Saturday, May 25, 2013

Crow Country

We took a couple hundred mile loop today across a small section of the Crow Indian Reservation.
A common scene in these parts: Teepee Poles stored against a tree. Nearly every place you pass mimics this scene.  
 
('click' on photos to enlarge)
 
The Beartooth (Absaroka) Mountains in the distance. Recent snow covers them.
 
 
Old farmstead.
 
 
The Pryor Gap in the distance. A rough road will take one through the "Gap" and up into the Pryor Range.  Crow legend speaks of the "Little People" who inhabit the mountains here.
 There are numerous back roads throughout the area. One leads up to the "Dry Head Overlook". Another will take you all the way to Lovell Wyoming. Last time I was up there after heavy rains, (30 odd years ago) the roads were very bad and impassable into Wyo.
In the 1800's, an attempt was made to tunnel through one of the mountains for a railway line. I've read that many Chinese laborers lost their lives in the futile attempt. The unfinished tunnel still remains.
 
 
Local target range?
 
 
 
Recent rains turned the waters brown....Beavers have apparantly been busy.
 
 
Stopped for a quick break.....



Said "A-Ho" to a group of Crow Horses. The Crows are / were well known for their fine horses and horsemanship. I think a couple of the critters had some "mule" blood in them.

 
Our trek eventually took us over to Fort Smith MT. One of my best friends family used to operate the only gas station / repair shop in the town. Spent a lot of time hanging out there in the early 70's. The station has long since closed. The area is now a popular fishing destination. Quite a few folks have guide services for floating the Big Horn River.
 
Yellowtail Dam....525 feet high....1485 feet long. My older Brother worked on the construction of the Dam in the early 60's. Foot traffic isn't even allowed on the Dam anymore....likely a victim of the "Homeland Security" paranoia.
 
 
View of the Dam from the South.
 
 
 
Rode down to the "OK-A-Beh" Marina. Used to go boating with friends on the lake. Spent many days water skiing / fishing years back. Talked with the Marina Concession dude, they have some sort of fuel line problem so fuel for the boaters isn't available. Quite a few folks out on the lake it appeared. The water would be way too cold for skiing this time of year. Even in the heat of the summer the water is always cold in the lake.
 
 
 
Heading out of the marina area.

 
The canyon winds for 70 some-odd miles into Wyoming. Fantastic scenery. Very remote areas which are off limits to non-tribal members. Years back we ignored "postings" and hiked / climbed into many off-limit areas. That would bring steep fines and probably jail time nowadays.
 
Around the corner of this view was the first marina for the lake. It was called "Frozen Leg" marina. A local had blasted a road through the rock and constructed a treacherous road down into the canyon. They charged to haul your boat in / out. Boat owners were not allowed to haul their own boats on the road. Years later, after the road had been closed, I drove down the trail with a friend in his CJ-5 Jeep. The ride down was terrifying due to washouts and sections of the road that were pretty much gone.  I doubt if the road is even usable today. We walked down the road in the early 80's and then climbed up the canyon wall to some old caves on the cliff walls. The climb up was very dangeous and steep. The final 30 feet or so were nearly vertical. Back then there was an old Geologists chain ladder which had been left in place. I don't think a person could have got to the cavern entrance if the ladder wasn't there. Indian Pictographs were painted on the cave walls. There is a series of  caves which have different levels. One cave was covered in crystal formations. Other small openings lead to large caverns which weren't accessable due to the small openings. These caves are all "off-limits" these days.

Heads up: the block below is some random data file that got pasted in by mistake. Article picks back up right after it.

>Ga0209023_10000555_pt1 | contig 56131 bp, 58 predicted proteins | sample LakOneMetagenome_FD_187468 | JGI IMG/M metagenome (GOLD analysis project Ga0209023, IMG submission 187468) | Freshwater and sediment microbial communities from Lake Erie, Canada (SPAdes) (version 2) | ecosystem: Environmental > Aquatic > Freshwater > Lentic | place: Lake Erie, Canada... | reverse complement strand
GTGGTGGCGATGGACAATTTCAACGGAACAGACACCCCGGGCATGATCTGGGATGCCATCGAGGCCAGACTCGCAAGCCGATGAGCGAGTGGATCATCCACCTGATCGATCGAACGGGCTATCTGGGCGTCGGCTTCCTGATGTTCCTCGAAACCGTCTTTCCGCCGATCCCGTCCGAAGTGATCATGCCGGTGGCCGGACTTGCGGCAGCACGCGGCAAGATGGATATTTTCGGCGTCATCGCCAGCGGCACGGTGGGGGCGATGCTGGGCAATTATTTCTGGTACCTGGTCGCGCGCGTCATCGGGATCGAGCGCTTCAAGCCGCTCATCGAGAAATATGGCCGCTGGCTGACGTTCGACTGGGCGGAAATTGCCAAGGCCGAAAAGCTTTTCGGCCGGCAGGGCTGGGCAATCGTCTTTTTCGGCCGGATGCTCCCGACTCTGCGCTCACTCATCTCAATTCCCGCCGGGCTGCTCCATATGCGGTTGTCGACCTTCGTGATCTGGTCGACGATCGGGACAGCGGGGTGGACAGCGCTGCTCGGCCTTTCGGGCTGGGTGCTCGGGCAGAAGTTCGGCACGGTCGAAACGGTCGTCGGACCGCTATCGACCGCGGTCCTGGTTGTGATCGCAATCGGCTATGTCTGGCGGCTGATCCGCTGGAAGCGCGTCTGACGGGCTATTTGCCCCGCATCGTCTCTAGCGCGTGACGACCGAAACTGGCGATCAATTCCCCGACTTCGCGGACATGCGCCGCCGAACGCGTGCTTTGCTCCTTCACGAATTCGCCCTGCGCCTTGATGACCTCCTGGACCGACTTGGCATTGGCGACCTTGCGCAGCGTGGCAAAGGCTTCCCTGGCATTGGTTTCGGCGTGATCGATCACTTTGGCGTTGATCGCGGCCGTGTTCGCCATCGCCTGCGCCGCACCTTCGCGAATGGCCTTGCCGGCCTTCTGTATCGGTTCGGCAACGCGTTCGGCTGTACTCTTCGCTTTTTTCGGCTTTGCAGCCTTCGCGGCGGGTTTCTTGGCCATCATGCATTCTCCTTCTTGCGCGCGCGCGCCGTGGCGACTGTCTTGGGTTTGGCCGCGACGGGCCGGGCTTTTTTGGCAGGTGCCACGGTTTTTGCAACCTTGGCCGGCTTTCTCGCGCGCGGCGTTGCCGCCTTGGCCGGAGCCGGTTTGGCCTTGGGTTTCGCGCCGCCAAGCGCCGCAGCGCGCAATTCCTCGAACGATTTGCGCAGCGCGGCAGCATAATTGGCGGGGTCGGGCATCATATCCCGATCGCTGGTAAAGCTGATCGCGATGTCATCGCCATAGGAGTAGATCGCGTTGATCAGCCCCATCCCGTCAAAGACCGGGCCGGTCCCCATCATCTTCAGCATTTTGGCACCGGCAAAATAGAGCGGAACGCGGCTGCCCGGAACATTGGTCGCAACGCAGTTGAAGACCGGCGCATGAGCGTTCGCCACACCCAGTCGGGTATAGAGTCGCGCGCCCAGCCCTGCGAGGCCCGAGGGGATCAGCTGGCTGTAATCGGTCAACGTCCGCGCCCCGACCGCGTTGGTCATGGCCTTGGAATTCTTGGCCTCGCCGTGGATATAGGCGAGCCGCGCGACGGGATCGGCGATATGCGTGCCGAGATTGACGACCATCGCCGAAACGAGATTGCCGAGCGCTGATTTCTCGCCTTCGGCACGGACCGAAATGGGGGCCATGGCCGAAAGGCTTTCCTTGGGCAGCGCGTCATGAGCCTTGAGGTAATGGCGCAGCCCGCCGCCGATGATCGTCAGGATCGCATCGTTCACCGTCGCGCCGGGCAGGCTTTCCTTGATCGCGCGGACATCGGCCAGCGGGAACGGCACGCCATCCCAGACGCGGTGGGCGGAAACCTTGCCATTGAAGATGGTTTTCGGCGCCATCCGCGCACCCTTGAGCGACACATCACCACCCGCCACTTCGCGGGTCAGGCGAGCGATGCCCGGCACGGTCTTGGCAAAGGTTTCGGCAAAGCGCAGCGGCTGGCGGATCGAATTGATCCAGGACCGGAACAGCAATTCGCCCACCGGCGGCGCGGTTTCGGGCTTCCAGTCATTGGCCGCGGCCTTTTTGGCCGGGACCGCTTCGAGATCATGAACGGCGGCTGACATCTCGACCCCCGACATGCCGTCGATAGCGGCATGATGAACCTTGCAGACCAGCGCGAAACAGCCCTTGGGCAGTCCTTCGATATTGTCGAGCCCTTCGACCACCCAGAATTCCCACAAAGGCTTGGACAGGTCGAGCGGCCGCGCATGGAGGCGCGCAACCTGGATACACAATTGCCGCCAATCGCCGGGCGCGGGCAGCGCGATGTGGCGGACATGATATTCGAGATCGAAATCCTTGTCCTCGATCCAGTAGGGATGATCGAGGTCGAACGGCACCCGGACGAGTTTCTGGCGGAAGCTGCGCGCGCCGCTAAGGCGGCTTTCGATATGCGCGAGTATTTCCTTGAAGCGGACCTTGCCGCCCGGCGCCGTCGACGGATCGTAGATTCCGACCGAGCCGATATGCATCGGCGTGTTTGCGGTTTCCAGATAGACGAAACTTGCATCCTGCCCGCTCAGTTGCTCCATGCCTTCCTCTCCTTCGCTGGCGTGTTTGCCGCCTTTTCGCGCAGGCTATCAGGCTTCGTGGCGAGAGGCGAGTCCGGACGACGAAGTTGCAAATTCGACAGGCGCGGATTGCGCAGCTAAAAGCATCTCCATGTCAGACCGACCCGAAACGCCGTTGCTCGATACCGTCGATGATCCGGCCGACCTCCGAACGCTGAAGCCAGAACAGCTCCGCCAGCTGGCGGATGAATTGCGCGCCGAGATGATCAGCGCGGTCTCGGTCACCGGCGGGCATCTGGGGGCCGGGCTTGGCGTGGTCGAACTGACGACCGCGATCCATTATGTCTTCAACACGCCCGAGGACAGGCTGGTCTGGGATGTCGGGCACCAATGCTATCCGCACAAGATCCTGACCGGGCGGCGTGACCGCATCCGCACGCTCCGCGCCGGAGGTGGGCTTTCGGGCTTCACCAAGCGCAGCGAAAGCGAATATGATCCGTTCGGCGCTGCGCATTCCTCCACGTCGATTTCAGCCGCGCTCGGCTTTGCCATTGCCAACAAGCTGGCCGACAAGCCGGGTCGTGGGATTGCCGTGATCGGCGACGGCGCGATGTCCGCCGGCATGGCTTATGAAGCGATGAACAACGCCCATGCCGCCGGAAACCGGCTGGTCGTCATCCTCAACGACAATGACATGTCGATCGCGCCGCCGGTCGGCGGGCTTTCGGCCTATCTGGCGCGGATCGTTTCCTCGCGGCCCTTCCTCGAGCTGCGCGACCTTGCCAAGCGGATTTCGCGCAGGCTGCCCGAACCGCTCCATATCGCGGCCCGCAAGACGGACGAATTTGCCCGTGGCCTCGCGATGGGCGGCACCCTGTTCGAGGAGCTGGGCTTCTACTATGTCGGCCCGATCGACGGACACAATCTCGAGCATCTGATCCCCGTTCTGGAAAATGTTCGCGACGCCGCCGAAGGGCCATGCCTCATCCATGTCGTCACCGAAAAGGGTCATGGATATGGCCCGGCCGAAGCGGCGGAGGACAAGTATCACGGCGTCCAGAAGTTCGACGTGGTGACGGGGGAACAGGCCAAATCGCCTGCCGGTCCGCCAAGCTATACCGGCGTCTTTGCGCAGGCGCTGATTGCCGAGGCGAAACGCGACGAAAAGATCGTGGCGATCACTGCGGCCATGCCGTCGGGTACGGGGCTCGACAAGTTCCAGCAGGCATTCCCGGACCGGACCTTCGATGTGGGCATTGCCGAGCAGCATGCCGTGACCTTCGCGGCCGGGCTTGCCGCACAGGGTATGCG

Stopped in St. Xavier. The derelict school was once a very nice place. I played basketball there as a kid. Now it has been vandalized and pretty much destroyed. Not a window left in the building.





 Had a nice little ride with minimal wind and near zero traffic. Covered just over 200 miles. I hauled an extra bit of gasoline with us but didn't need to use any. Hit the "reserve" valve at 150 miles so could have gone another 50 before running dry. The Heinrich Tank holds just over 8 gallons...the bike typically gets around 25 - 30 MPG running at lower speeds. Spent most of the day plugging along at 50 - 55 MPH.
My "pusher" tire was looking pretty thin when we left home and even thinner when the days ride was over. Funny how fast tire tread vanishes when its' life is coming towards its' end. The tire I'm running has actually lasted 1.5 years. It is a "trials" type tread tire I bought in L.A. CA. winter before last. Only bought it because it was all I could find in L.A. Probably has gone around 2500 miles. Doesn't sound like much but pretty good for this bike. The front tire / sidecar tires typically will live through two "pusher' tires. I have a full set of new spares in my "shed" so will swap out the pusher some weekend. My Work Season will be hitting full speed soon so motorcycle riding will be very minimal pretty quickly. We'll be traveling all over MT. WY. SD. and eventually NM before the Summers done. We'll probably be living out of Motels for much of the Summer, sadly with the motorcycles left behind.

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Gila Mtns.

Gila Mtns.